Fig. 18 Schematic depiction and comparison of a normal, clear lens with a lens clouded by cataract formation. [Adapted from “Cataract Surgery” | Fort Worth Eye Associates, n.d.] Notice the high degree of light scattering caused by the clouded lens, which ultimately leads to vision impairment.

Myopia and Hypermetropia

There are two common eye conditions that result from an organism being unable to properly perform accommodation, which are respectively known as myopia and hypermetropia.

Myopia, also called nearsightedness, is a common condition that affects one’s ability to see objects located far away from the eye. Those suffering from myopia will see far-away objects as blurred. Nearsightedness occurs when the shape of one’s eye causes light rays to refract incorrectly; instead of focusing on the retina, the image forms in front of the retina. This is a result of the eyeball being longer than normal, or the cornea being curved too steeply (Fig. 19).

Fig. 19 Schematic comparison of a healthy eye and an eye suffering from myopia. [Adapted from “Myopia (nearsighted)” | Everyday Sight, n.d.] Notice how images are formed in front of the retina causing a blurry vision at distance.

Hence, if the cornea or the lens is not evenly and smoothly curved, a refractive error appears, which manifests itself in the form of various symptoms, including blurry vision when looking at distant objects, the need to squint or partially close the eyelids to see clearly, headaches caused by eyestrain, and difficulty seeing while driving a vehicle, especially at night (“Nearsightedness” | Mayo Clinic, n.d.). This condition either develops gradually or rapidly, and often worsens during childhood and adolescence. Moreover, nearsightedness is theorized to be genetic. However, some studies also show that a lack of time spent outdoors could increase one’s chances of developing myopia (Turbert, 2019).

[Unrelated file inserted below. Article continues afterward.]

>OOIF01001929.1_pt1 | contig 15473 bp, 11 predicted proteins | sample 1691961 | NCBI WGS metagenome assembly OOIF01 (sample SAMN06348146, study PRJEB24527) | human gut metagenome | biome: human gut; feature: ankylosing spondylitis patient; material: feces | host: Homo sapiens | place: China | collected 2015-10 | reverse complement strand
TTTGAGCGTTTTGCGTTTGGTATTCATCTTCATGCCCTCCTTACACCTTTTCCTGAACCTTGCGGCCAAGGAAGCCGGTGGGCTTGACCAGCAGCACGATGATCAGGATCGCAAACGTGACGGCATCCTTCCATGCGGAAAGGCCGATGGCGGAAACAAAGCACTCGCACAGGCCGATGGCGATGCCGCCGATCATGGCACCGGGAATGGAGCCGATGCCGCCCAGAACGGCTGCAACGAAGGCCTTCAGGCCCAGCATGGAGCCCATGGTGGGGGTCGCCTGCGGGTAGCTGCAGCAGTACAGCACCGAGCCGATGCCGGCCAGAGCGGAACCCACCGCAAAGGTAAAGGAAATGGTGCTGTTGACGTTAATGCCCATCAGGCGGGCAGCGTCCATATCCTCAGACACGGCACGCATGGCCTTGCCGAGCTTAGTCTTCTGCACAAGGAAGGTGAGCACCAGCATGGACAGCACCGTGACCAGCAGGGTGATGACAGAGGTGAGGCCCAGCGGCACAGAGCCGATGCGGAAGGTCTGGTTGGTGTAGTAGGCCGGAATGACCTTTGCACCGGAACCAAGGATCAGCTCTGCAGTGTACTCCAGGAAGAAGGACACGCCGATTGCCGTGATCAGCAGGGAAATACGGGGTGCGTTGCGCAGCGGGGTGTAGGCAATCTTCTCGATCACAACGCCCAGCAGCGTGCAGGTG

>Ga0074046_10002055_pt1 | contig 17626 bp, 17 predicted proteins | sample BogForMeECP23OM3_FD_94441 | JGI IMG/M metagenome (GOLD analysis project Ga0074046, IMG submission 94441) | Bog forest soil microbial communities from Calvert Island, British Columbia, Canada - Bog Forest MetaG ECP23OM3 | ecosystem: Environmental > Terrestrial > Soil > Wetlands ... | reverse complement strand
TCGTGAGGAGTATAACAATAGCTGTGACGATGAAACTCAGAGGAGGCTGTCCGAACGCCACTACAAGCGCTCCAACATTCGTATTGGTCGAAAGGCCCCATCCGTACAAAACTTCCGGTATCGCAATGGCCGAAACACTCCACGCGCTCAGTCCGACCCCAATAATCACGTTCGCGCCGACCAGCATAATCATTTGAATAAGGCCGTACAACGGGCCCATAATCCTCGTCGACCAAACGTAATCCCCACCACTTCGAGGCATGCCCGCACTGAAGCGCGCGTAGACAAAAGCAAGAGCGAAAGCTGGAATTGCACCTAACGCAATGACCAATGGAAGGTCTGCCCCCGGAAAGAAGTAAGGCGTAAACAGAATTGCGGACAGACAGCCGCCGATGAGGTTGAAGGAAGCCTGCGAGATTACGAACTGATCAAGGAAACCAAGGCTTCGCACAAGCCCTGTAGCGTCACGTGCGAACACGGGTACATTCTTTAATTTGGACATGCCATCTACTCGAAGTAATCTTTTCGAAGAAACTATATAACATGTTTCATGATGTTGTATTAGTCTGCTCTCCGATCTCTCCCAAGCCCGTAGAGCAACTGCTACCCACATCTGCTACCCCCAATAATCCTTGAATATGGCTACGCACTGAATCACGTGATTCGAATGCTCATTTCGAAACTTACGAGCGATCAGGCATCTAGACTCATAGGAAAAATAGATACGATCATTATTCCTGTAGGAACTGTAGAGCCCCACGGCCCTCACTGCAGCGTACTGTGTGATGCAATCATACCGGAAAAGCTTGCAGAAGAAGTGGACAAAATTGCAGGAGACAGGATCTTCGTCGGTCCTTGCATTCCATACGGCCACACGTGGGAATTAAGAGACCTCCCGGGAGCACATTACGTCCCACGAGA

Some people may also suffer from additional complications due to myopia, one of which is a reduced quality of life, as one may not be able to complete a task as efficiently and properly as one wishes.   Also, uncorrected nearsightedness may cause you to squint your eyes to maintain focus, hence leading to eyestrain and headaches. Severe nearsightedness could put the patient at risk of retinal detachment, glaucoma, cataracts, and myopic maculopathy (Turbert, 2019).

Ophthalmologists call severe myopia high myopia. It is a more serious form of the condition, where the eyeball grows more than it is supposed to and becomes very long front to back. This extreme case of myopia usually stabilizes between the ages of 20 and 30 (Turbert, 2019).

Degenerative myopia, also called pathological or malignant myopia, is a rare type of nearsightedness. The eyeball gets longer very quickly, causing severe myopia. This type of myopia can get much worse far into adulthood, putting the patient at risk of having a detached retina, abnormal blood vessel growth in the eye, and glaucoma, which is a progressive eye condition that can lead to permanent blindness; it is caused by a buildup of fluids in the front portion of the eye, consequently increasing pressure in the eye and damaging the optic nerve (Seltman, “What is Myopia (Nearsightedness)?”).

Unlike myopia, hypermetropia is a common eye condition where nearby objects appear blurred, but your vision is clearer when looking at things from further away.  Also called long-sightedness or hyperopia, it occurs when the axial length of the eye is too short, meaning that the eyeball itself is shorter than usual. One can also have hypermetropia if the cornea is flat, as it should normally be curved to properly direct light onto the retina. With this condition, the retina is closer to the pupil, causing the light to travel behind the retina (“Hypermetropia” | AIMU, 2017). Like myopia, hypermetropia is usually genetic. However, children with this condition tend to outgrow it when the eyeballs lengthen as they grow.

Fig. 20 Schematic comparison of a normal eye and a hyperopic eye. [Adapted from “Eye Surgery for Farsightedness” | The Eye Clinic Surgicenter, 2016] Notice how the light refracts behind the retina because the axial length is shorter than usual.

The degree of hypermetropia corrected by accommodative effort is known as facultative hypermetropia. Remaining uncorrected, hypermetropia is called absolute hypermetropia. Total hypermetropia after abolishing voluntary accommodation is known as manifest hypermetropia (the sum of facultative and absolute). With advancing age, accommodative efforts cannot be sustained, and hypermetropia becomes absolute till the effort of accommodation fails to correct any hypermetropia. Thus, facultative hypermetropia becomes abolished and there remains no difference between absolute and manifest hypermetropia (Bailey, 2020).